Sunday morning we were met at the station by two Warner Brothers' Studio representatives in a shining black car about a block long, and we were taken on a sightseeing tour. It was wonderful, but on the way back I disgraced myself. I certainly hate to admit this; because it just shows how closely related chaos can be to ecstasy. First, I should admit that Mother and I had been so excited that we had only been able to drink fruit juice accompanied by a few bites of toast for breakfast, and we had been too busy to have luncheon.

At any rate, after the long ride in the blazing sun, after all the excitement, after looking until my eyes were about to pop out of my head....I was sick. They had to stop the sightseeing tour and take a miserable millionth fan home to bed.

Monday morning things looked much brighter.

Mother and I went downtown to the office of the Board of Education where -- because I am a minor -- we secured a work permit, allowing me to appear in a motion picture at Warn Brothers! Course, as it all turned out there wasn't time to crowd in even a teeny "extra" part, but I was officially "of Hollywood."
Around noon on Monday -- we found ourselves in the Warner Brothers' Green Room. I had read about this in MOVIE STARS PARADE -- and I had always thought it would be a room with green walls, green tables, and maybe even green chairs. Well, it isn't. It is a room about twice the size of your own home living room; its walls are cream-colored, and its tables and chairs are like those in any restaurant.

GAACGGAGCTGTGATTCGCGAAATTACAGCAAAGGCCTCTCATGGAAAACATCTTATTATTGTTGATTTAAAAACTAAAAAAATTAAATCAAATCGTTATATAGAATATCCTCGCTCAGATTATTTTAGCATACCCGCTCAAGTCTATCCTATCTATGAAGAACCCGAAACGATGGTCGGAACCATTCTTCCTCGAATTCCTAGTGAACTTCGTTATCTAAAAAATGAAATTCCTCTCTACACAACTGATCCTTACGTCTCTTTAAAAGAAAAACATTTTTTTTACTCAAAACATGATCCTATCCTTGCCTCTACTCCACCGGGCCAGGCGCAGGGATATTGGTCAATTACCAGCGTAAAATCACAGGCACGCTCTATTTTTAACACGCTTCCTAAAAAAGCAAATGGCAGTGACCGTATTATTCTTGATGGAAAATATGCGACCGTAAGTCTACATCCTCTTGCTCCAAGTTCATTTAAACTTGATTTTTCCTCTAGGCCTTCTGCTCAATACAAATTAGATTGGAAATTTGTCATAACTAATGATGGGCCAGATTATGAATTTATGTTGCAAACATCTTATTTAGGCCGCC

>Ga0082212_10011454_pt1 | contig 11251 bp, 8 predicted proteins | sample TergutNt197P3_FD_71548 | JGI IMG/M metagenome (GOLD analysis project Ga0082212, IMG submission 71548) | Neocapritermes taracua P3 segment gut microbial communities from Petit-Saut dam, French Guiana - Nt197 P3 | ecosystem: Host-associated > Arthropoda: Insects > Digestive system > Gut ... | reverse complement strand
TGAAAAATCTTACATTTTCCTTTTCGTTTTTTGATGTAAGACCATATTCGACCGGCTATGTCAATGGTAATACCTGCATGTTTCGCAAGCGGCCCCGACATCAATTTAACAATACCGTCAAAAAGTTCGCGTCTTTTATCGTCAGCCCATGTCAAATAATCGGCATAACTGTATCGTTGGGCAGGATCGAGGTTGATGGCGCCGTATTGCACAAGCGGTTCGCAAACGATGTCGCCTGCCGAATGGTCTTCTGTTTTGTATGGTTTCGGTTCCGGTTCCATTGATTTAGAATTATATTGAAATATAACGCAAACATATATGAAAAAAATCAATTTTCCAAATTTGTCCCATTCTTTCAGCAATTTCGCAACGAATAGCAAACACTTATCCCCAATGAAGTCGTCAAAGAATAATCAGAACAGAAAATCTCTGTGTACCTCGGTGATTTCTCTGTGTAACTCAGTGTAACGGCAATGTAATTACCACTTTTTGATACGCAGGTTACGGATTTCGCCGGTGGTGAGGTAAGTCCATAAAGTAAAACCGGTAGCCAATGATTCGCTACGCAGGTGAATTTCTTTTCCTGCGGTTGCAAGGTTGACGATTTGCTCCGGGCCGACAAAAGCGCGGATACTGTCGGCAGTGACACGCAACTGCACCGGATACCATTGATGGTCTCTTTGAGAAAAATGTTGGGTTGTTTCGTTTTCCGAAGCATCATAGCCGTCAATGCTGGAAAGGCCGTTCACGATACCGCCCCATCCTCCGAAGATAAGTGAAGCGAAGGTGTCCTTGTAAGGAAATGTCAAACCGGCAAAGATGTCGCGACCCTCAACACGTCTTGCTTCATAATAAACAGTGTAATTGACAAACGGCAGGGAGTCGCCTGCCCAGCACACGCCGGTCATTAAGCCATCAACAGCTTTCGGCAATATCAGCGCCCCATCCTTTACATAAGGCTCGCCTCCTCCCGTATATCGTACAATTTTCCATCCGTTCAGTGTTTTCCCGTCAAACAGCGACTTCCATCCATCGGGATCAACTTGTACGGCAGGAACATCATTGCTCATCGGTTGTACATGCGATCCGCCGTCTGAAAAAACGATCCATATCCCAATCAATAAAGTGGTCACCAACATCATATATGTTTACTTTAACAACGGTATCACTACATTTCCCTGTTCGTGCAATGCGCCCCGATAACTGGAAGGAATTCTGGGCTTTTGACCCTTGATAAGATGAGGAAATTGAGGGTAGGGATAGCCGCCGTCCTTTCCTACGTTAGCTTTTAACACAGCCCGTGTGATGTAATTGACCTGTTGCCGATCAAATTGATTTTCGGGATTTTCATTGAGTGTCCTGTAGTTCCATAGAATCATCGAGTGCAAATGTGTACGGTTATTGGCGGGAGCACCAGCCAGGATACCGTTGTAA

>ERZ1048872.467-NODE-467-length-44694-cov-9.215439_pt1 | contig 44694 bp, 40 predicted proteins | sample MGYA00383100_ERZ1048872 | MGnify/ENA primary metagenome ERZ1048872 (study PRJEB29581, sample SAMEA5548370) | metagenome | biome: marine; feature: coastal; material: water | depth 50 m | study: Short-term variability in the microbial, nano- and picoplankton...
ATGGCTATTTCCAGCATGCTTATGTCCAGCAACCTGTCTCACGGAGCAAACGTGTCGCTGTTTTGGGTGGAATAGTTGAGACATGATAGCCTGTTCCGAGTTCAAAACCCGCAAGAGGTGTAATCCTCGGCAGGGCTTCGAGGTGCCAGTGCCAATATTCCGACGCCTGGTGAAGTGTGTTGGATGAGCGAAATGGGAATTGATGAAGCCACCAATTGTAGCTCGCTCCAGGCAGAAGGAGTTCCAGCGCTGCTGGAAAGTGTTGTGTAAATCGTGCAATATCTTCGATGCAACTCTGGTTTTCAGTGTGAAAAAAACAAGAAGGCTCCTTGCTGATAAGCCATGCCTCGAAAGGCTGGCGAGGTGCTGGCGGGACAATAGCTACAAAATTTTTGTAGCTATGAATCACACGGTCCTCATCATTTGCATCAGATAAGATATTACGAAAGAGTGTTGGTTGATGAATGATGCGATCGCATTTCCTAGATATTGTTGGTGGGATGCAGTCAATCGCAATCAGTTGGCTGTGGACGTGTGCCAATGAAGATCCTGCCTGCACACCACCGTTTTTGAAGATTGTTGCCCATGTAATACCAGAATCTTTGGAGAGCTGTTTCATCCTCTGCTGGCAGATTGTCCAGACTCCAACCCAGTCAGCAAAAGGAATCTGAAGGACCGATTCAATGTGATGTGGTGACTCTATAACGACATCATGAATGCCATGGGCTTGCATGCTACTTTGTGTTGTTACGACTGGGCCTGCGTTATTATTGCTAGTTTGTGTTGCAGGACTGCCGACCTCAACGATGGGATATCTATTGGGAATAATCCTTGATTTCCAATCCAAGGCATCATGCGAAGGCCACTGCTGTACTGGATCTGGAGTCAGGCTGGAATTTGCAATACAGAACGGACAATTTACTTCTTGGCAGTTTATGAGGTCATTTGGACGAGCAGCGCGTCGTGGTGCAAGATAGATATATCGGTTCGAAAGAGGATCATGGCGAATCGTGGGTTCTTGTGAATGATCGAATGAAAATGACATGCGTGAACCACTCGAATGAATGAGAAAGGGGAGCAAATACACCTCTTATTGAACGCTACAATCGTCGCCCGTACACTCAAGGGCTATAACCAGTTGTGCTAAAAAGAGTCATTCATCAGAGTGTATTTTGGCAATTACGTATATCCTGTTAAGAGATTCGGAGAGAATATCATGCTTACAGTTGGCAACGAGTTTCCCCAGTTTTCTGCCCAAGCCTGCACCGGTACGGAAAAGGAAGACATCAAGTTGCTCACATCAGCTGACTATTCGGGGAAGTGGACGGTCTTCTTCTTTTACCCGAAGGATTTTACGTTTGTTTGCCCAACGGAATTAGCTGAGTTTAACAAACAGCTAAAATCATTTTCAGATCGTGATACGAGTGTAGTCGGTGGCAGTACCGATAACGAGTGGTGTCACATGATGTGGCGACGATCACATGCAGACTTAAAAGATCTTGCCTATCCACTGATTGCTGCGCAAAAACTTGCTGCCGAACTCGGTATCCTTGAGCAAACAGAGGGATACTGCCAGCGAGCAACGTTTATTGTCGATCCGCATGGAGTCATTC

If you think this detracts from its glamour, you're zero-zero. Who cares what color the walls are, when you don't have time to look at them because of recognizing Jack Carson, Alexis Smith, Bruce Bennett, Arlene Dahl, Doris Day, Dane Clark, director David Butler, writer Owen Crump, and wonderful, handsome Ronald Reagan. He wears glasses off-screen, and I think he is even more attractive that way -- he looks like a High School Senior who is going to be voted "Most Likely To Succeed" or Greatest All-Around Member of the Class."

Monday afternoon we drove out to Miss Ann Sheridan's house for tea. She has two of the cutest French poodles in the world, and two horses named Jiggs and Rex.

Everything about Ann is perfect. She is even prettier off screen than she is on, and she is so real and friendly that she made me feel that I had known her all my life. She asked me about Evanston, and our new school (I am in the first class to be graduated from the new building), about my daddy's war record, and when I celebrated my birthday. (I was born December 3, 1934.)

She signed my autograph book, writing, "To Veta: Thanks for coming out to see me, and thaks for being so sweet! Hoping you have fun -- Ann." Wasn't that wonderful?

After we left Miss Sheridan's house, we went to the Brown Derby for dinner and I had shrimp curry. I'm just crazy about shrimp and I ate so many on this trip that my mother says my hair may turn pink. Oh well, anything to be dif.
Jimmy Lydon in person was in The Derby when we were having dinner, and the walls were a card index of every important person who has ever worked in pictures. Mother and I almost worked up stiff necks from looking up one row of pictures an down the other on all four walls.